4. In fact a revenue officer proceeding under chapter XI of the Madras Estates Land Act is not anywhere referred to in that Act as a Court in the manner that Collectors and other Revenue officers who hear suits and applications specified in the schedule, are described in Section 189 and elsewhere as Courts. Mr. Grant relies on the provision in Section 164(3) that the survey made by the Revenue officers proceeding under this chapter shall be made under the Madras Survey and Boundaries Act, 1897, and on the provision in Section 29 of that Act applying the procedure of the, Code of Civil Procedure for enforcing the attendance of witnesses and for the recording of evidence, and also on the definition of 'Court' in Section 3 of the Evidence Act.

5. He has referred us to several decisions such as Raqhoobuns Sahoy v. Kohil Singh alias Gopal Singh I.L.R. (1890) Calc. 872, Atchayya v. Gangayya (1892) 15 Mad. 138, and Queen Empress v. Munda Shetti I.L.R. (1901) Mad. 121, in which officers authorized to receive evidence and decide matters on evidence have been treated as Courts.

6. But the notification dated 3rd May 1910 in the Fort St. George Gazette Supplement for June under which the Revenue officer who passed the order under Section 476 now under consideration was appointed does not invest him with powers to record evidence nor with the powers of a survey officer under Act IV of 1897. It merely appoints him to be a Revenue officer for the purpose of making a survey of the Pithapuram estate and for preparing a record of rights in respect of the said estate and it goes on to declare what particulars the record of rights shall show.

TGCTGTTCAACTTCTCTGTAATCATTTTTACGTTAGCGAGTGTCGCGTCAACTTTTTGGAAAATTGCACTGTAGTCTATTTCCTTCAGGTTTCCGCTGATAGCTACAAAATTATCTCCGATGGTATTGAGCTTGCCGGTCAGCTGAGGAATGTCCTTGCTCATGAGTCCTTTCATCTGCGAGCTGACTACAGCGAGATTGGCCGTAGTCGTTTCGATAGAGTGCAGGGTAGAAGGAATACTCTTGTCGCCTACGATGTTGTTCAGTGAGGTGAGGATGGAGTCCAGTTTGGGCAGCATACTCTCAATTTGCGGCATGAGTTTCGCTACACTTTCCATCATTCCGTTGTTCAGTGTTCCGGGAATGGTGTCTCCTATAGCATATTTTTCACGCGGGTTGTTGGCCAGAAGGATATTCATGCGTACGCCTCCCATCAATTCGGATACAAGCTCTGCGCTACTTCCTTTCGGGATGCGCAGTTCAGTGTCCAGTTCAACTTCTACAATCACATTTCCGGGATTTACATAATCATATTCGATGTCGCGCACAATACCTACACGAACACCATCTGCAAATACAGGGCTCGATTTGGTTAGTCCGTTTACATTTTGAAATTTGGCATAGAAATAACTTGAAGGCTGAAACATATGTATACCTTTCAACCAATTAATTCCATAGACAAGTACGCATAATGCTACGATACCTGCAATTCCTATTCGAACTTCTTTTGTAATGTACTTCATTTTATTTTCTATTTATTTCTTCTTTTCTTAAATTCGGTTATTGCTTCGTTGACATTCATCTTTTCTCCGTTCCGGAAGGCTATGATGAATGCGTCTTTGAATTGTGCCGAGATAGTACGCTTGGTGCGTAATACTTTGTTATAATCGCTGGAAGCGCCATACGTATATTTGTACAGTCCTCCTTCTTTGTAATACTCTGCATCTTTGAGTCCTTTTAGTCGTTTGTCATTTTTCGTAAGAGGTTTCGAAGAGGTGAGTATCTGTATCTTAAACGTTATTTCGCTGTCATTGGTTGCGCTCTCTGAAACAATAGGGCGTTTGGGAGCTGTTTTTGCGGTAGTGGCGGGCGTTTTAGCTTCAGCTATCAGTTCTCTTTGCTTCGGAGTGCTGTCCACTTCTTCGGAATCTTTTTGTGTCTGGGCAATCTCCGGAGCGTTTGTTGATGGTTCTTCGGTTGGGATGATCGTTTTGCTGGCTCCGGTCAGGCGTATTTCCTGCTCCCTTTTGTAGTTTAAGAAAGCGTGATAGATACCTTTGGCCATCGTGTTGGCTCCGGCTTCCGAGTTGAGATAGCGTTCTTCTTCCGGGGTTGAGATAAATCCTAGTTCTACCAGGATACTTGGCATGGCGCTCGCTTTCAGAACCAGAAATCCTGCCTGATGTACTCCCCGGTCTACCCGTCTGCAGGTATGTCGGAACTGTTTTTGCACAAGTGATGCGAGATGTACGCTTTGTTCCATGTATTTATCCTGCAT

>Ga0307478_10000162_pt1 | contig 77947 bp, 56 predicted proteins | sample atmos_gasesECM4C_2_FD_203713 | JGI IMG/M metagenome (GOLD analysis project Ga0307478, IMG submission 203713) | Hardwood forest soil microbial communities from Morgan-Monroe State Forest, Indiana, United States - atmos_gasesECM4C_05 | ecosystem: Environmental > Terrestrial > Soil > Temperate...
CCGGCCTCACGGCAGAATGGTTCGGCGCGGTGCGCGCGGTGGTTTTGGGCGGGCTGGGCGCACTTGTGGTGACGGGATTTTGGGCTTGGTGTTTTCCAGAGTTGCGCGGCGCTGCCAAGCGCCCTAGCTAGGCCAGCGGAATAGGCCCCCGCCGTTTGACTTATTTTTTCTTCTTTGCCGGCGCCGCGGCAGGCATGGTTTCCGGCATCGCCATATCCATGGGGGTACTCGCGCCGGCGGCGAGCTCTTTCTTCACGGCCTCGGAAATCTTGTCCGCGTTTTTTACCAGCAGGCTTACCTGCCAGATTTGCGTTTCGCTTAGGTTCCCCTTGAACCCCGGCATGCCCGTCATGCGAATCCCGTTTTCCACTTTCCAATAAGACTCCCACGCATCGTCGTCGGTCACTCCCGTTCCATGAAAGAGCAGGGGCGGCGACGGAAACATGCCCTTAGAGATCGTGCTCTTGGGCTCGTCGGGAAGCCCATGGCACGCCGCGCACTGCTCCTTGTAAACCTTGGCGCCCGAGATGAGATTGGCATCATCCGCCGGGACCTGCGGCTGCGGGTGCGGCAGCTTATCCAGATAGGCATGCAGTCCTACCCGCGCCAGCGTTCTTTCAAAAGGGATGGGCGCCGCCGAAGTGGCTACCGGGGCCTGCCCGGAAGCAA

7. The said officer's order directing the prosecution of the petitioners for giving false evidence was therefore in my opinion ultra vires and must be set aside.

Seshagiri Ayyar, J.